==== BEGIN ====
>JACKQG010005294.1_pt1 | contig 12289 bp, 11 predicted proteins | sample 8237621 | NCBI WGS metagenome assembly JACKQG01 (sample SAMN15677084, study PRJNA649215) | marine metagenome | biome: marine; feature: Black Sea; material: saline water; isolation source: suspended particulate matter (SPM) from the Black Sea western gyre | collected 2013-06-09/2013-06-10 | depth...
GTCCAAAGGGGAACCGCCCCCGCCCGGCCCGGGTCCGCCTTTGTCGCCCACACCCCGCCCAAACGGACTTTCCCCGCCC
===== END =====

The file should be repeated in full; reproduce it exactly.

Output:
>JACKQG010005294.1_pt1 | contig 12289 bp, 11 predicted proteins | sample 8237621 | NCBI WGS metagenome assembly JACKQG01 (sample SAMN15677084, study PRJNA649215) | marine metagenome | biome: marine; feature: Black Sea; material: saline water; isolation source: suspended particulate matter (SPM) from the Black Sea western gyre | collected 2013-06-09/2013-06-10 | depth...
GTCCAAAGGGGAACCGCCCCCGCCCGGCCCGGGTCCGCCTTTGTCGCCCACACCCCGCCCAAACGGACTTTCCCCGCCC